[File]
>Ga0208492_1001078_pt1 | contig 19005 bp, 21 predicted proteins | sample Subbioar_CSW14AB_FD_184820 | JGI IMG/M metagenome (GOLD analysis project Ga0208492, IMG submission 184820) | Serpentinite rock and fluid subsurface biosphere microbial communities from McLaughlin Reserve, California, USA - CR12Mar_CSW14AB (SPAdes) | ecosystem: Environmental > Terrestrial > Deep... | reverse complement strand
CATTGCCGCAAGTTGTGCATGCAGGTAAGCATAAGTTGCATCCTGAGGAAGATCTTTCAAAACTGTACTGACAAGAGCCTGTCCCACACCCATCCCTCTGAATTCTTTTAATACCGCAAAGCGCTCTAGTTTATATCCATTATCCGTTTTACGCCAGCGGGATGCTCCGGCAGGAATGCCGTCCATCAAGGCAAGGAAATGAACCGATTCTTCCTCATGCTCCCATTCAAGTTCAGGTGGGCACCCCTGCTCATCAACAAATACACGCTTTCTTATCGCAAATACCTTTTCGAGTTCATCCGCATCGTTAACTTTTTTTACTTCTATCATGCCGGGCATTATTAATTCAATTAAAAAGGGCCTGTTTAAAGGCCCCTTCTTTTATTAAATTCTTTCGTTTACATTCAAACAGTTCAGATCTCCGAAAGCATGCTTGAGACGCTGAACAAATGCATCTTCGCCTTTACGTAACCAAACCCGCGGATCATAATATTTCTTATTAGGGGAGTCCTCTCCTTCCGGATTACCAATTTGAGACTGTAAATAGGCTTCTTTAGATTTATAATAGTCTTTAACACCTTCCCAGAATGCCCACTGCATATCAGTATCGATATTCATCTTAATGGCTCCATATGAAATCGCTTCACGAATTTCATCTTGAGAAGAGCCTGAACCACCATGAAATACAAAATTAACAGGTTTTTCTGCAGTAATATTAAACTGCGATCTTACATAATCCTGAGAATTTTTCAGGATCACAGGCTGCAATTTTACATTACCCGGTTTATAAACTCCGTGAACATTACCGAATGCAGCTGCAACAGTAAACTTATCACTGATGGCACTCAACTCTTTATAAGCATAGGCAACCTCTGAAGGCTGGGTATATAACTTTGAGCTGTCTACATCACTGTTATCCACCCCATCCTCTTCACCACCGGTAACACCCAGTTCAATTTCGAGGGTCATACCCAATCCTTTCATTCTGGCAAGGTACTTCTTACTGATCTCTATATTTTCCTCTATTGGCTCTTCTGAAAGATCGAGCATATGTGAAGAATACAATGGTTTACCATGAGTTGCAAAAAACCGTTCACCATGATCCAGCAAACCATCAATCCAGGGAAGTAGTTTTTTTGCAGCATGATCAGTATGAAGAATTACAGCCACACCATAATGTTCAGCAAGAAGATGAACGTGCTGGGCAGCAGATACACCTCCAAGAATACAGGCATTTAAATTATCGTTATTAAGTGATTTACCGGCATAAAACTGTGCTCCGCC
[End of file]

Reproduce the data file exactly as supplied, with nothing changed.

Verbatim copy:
>Ga0208492_1001078_pt1 | contig 19005 bp, 21 predicted proteins | sample Subbioar_CSW14AB_FD_184820 | JGI IMG/M metagenome (GOLD analysis project Ga0208492, IMG submission 184820) | Serpentinite rock and fluid subsurface biosphere microbial communities from McLaughlin Reserve, California, USA - CR12Mar_CSW14AB (SPAdes) | ecosystem: Environmental > Terrestrial > Deep... | reverse complement strand
CATTGCCGCAAGTTGTGCATGCAGGTAAGCATAAGTTGCATCCTGAGGAAGATCTTTCAAAACTGTACTGACAAGAGCCTGTCCCACACCCATCCCTCTGAATTCTTTTAATACCGCAAAGCGCTCTAGTTTATATCCATTATCCGTTTTACGCCAGCGGGATGCTCCGGCAGGAATGCCGTCCATCAAGGCAAGGAAATGAACCGATTCTTCCTCATGCTCCCATTCAAGTTCAGGTGGGCACCCCTGCTCATCAACAAATACACGCTTTCTTATCGCAAATACCTTTTCGAGTTCATCCGCATCGTTAACTTTTTTTACTTCTATCATGCCGGGCATTATTAATTCAATTAAAAAGGGCCTGTTTAAAGGCCCCTTCTTTTATTAAATTCTTTCGTTTACATTCAAACAGTTCAGATCTCCGAAAGCATGCTTGAGACGCTGAACAAATGCATCTTCGCCTTTACGTAACCAAACCCGCGGATCATAATATTTCTTATTAGGGGAGTCCTCTCCTTCCGGATTACCAATTTGAGACTGTAAATAGGCTTCTTTAGATTTATAATAGTCTTTAACACCTTCCCAGAATGCCCACTGCATATCAGTATCGATATTCATCTTAATGGCTCCATATGAAATCGCTTCACGAATTTCATCTTGAGAAGAGCCTGAACCACCATGAAATACAAAATTAACAGGTTTTTCTGCAGTAATATTAAACTGCGATCTTACATAATCCTGAGAATTTTTCAGGATCACAGGCTGCAATTTTACATTACCCGGTTTATAAACTCCGTGAACATTACCGAATGCAGCTGCAACAGTAAACTTATCACTGATGGCACTCAACTCTTTATAAGCATAGGCAACCTCTGAAGGCTGGGTATATAACTTTGAGCTGTCTACATCACTGTTATCCACCCCATCCTCTTCACCACCGGTAACACCCAGTTCAATTTCGAGGGTCATACCCAATCCTTTCATTCTGGCAAGGTACTTCTTACTGATCTCTATATTTTCCTCTATTGGCTCTTCTGAAAGATCGAGCATATGTGAAGAATACAATGGTTTACCATGAGTTGCAAAAAACCGTTCACCATGATCCAGCAAACCATCAATCCAGGGAAGTAGTTTTTTTGCAGCATGATCAGTATGAAGAATTACAGCCACACCATAATGTTCAGCAAGAAGATGAACGTGCTGGGCAGCAGATACACCTCCAAGAATACAGGCATTTAAATTATCGTTATTAAGTGATTTACCGGCATAAAACTGTGCTCCGCC